11. Wertli MM, Brunner F, Steurer J, Held U. Usefulness of bone scintigraphy for the diagnosis of Complex Regional Pain Syndrome 1: A systematic review and Bayesian meta-analysis. PLoS One. 2017 Mar 16;12(3):e0173688. doi: 10.1371/journal.pone.0173688.  [CROSSREF]

12. Breuer AJ, Mainka T, Hansel N, Maier C, Krumova EK. Short-term treatment with parecoxib for complex regional pain syndrome: a randomized, placebo-controlled double-blind trial. Pain Physician. 2014 Mar-Apr;17(2):127-37. [CROSSREF]

13. Eckmann MS, Ramamurthy S, Griffin JG. Intravenous regional ketorolac and lidocaine in the treatment of complex regional pain syndrome of the lower extremity: a randomized, double-blinded, crossover study. Clin J Pain. 2011 Mar-Apr;27(3):203-6. doi: 10.1097/AJP.0b013e3181fd5150. [CROSSREF]

14. Kalita J, Vajpayee A, Misra UK. Comparison of prednisolone with piroxicam in complex regional pain syndrome following stroke: a randomized controlled trial. QJM. 2006 Feb;99(2):89-95. doi: 10.1093/qjmed/hcl004. [CROSSREF]

15. Christensen K, Jensen EM, Noer I. The reflex dystrophy syndrome response to treatment with systemic corticosteroids. Acta Chir Scand. 1982;148(8):653-5.

16. Deutsche Gesellschaft fur Neurologie. Diagnostik and Therapie komplexer regionaler Schmerzystem. Dostupno na: https://dgn.org/leitlinien/ll-030-116-diagnostik-und-therapie-komplexer-regionaler-schmerzsyndrome-crps-2018/ [HTTP]

17. Serpell MG; Neuropathic Pain Study Group. Gabapentin in neuropathic pain syndromes: a randomised, double-blind, placebo-controlled trial. Pain. 2002 Oct;99(3):557-66. doi: 10.1016/S0304-3959(02)00255-5. [CROSSREF]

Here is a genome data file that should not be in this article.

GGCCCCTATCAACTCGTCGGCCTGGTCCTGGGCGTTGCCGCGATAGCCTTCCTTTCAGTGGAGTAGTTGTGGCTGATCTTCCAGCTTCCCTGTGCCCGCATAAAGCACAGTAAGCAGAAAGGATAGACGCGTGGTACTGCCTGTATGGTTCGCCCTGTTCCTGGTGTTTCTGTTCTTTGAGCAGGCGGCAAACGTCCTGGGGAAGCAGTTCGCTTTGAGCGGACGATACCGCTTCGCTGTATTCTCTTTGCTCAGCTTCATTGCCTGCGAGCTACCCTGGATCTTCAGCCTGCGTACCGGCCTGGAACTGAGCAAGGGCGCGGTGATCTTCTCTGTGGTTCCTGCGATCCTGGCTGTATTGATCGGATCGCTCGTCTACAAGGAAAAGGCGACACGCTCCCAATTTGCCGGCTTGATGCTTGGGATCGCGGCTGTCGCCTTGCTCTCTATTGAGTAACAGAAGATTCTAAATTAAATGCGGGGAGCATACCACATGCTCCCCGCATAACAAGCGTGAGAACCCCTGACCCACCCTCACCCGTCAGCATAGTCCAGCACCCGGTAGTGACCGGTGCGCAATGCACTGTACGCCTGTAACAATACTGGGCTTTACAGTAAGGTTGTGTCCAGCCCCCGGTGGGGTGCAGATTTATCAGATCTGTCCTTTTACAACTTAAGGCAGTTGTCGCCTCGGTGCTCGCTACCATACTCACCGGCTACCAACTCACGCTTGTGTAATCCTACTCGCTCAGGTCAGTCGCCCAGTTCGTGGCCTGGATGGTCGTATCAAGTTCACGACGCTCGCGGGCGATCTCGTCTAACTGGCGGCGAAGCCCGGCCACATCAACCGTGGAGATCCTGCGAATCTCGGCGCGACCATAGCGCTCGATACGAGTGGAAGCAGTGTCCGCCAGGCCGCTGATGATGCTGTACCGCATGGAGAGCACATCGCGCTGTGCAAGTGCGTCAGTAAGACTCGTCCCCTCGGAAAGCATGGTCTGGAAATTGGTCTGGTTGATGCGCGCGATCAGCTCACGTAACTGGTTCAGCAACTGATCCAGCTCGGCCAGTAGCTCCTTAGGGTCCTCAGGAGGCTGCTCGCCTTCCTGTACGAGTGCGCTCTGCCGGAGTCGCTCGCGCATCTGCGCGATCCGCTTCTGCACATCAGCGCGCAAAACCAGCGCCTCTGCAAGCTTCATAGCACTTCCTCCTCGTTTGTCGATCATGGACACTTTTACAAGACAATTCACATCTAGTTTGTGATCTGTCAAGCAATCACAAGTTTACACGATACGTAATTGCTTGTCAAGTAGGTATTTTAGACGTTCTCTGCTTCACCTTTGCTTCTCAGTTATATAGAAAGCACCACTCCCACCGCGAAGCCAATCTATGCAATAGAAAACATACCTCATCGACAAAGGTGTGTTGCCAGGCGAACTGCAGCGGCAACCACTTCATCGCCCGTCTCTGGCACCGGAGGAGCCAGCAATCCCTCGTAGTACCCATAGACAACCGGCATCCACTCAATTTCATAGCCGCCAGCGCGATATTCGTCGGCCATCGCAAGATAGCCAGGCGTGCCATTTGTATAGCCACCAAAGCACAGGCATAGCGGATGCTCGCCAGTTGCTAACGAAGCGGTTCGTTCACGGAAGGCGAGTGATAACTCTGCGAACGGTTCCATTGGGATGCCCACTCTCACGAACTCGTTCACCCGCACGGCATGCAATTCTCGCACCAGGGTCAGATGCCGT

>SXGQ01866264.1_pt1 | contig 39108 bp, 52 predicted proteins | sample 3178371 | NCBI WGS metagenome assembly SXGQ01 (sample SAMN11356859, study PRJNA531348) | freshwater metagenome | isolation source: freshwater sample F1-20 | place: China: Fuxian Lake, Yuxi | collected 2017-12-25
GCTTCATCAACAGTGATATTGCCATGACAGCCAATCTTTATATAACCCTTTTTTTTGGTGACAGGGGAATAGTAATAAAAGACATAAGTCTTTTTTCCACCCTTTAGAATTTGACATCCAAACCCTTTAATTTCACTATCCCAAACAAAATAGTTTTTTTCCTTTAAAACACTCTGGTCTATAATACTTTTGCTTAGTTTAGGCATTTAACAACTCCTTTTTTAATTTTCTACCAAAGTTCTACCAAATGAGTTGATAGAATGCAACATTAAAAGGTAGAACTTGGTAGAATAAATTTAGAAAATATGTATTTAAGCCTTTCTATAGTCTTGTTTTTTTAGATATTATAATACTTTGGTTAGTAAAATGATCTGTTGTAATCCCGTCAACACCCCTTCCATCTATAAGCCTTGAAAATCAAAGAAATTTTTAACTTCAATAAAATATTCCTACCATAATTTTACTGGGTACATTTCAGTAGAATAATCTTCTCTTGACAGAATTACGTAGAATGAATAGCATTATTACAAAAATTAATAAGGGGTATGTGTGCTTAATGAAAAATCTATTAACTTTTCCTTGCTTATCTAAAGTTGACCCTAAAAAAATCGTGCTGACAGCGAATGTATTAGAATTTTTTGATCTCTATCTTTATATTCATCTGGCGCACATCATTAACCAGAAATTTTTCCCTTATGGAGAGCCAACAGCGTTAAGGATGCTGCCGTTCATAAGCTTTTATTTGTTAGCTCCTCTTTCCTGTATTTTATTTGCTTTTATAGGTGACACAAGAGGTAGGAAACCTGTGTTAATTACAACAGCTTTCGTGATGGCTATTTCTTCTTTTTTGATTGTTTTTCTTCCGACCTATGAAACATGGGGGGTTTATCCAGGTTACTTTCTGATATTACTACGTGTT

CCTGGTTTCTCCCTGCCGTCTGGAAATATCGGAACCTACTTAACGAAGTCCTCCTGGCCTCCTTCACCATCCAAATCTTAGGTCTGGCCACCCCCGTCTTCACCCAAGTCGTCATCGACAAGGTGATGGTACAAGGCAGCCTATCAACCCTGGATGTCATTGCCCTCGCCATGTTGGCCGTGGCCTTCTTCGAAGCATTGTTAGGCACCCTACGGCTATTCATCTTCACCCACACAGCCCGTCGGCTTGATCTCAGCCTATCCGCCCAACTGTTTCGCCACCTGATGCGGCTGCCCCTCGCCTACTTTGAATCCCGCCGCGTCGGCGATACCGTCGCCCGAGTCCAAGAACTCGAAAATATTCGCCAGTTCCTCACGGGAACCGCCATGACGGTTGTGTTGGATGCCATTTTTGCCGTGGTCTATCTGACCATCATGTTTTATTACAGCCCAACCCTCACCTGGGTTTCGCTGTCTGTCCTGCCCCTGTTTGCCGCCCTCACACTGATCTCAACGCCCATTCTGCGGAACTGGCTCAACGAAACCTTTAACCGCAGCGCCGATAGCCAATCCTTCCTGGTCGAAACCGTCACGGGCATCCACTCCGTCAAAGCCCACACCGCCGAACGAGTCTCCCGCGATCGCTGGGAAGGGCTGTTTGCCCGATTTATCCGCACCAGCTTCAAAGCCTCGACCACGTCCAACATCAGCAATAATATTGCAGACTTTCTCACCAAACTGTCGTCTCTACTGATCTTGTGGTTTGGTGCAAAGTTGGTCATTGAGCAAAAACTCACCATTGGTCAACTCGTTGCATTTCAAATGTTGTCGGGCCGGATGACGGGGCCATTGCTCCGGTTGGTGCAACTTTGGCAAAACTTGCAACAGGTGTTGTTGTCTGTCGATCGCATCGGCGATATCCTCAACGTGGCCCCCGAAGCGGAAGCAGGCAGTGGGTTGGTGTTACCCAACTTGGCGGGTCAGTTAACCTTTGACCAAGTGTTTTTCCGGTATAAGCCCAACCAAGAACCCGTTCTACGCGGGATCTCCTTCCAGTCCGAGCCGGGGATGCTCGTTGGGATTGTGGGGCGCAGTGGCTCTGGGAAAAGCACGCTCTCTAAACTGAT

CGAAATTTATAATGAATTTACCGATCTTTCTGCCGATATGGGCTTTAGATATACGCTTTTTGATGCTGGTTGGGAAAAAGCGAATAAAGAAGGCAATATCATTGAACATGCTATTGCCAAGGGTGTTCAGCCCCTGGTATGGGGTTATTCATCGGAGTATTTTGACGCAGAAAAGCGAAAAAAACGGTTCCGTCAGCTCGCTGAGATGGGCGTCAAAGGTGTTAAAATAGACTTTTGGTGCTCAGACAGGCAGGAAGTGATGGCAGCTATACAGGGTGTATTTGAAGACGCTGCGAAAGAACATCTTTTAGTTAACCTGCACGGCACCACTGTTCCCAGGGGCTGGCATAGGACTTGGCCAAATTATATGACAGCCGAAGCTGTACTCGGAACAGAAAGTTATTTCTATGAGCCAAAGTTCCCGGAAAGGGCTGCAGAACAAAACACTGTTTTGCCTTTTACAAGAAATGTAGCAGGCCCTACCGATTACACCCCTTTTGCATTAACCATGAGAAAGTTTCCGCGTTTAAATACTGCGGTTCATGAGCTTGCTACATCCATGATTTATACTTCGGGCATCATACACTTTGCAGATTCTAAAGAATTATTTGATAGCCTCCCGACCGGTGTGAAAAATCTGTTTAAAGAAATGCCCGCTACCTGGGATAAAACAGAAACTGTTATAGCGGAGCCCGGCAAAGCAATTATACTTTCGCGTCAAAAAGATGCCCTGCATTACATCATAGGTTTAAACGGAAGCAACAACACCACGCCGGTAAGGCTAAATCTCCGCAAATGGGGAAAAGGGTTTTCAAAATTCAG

18. van de Vusse AC, Stomp-van den Berg SG, Kessels AH, Weber WE. Randomised controlled trial of gabapentin in Complex Regional Pain Syndrome type 1 [ISRCTN84121379]. BMC Neurol. 2004 Sep 29;4:13. doi: 10.1186/1471-2377- 4-13. [CROSSREF]

19. Brown S, Johnston B, Amaria K, Watkins J, Campbell F, Pehora C, et al. A randomized controlled trial of amitriptyline versus gabapentin for complex regional pain syndrome type I and neuropathic pain in children. Scand J Pain. 2016 Oct;13:156-163. doi: 10.1016/j.sjpain.2016.05.039. [CROSSREF]

20. Taylor SS, Noor N, Urits I, Paladini A, Sadhu MS, Gibb C, et al. Complex Regional Pain Syndrome: A Comprehensive Review. Pain Ther. 2021 Dec;10(2):875- 892. doi: 10.1007/s40122-021-00279-4. [CROSSREF]

21. O’Connell NE, Wand BM, McAuley J, Marston L, Moseley GL. Interventions for treating pain and disability in adults with complex regional pain syndrome. Cochrane Database Syst Rev. 2013 Apr 30;2013(4):CD009416. doi: 10.1002/14651858.CD009416.pub2. [CROSSREF]

22. Chevreau M, Romand X, Gaudin P, Juvin R, Baillet A. Bisphosphonates for treatment of Complex Regional Pain Syndrome type 1: A systematic literature review and meta-analysis of randomized controlled trials versus placebo. Joint Bone Spine. 2017 Jul;84(4):393-9. doi: 10.1016/j.jbspin.2017.03.009. [CROSSREF]

23. Aïm F, Klouche S, Frison A, Bauer T, Hardy P. Efficacy of vitamin C in preventing complex regional pain syndrome after wrist fracture: A systematic review and meta-analysis. Orthop Traumatol Surg Res. 2017 May;103(3):465- 70. doi: 10.1016/j.otsr.2016.12.021.  [CROSSREF]

24. Zhao J, Wang Y, Wang D. The Effect of Ketamine Infusion in the Treatment of Complex Regional Pain Syndrome: a Systemic Review and Meta-analysis. Curr Pain Headache Rep. 2018 Feb 5;22(2):12. doi: 10.1007/s11916-018- 0664-x.  [CROSSREF]

25. Visnjevac O, Costandi S, Patel BA, Azer G, Agarwal P, Bolash R, et al. A Comprehensive Outcome-Specific Review of the Use of Spinal Cord Stimulation for Complex Regional Pain Syndrome. Pain Pract. 2017 Apr;17(4):533-45. doi: 10.1111/papr.12513. [CROSSREF]

26. Smart KM, Wand BM, O’Connell NE. Physiotherapy for pain and disability in adults with complex regional pain syndrome (CRPS) types I and II. Cochrane Database Syst Rev. 2016 Feb 24;2(2):CD010853. doi: 10.1002/14651858. CD010853.pub2. [CROSSREF]

27. Smart KM, Ferraro MC, Wand BM, O’Connell NE. Physiotherapy for pain and disability in adults with complex regional pain syndrome (CRPS) types I and II. Cochrane Database Syst Rev. 2022 May 17;5(5):CD010853. doi: 10.1002/14651858.CD010853.pub3.  [CROSSREF]

28. Cacchio A, De Blasis E, Necozione S, di Orio F, Santilli V. Mirror therapy for chronic complex regional pain syndrome type 1 and stroke. N Engl J Med. 2009 Aug 6;361(6):634-6. doi: 10.1056/NEJMc0902799. [CROSSREF]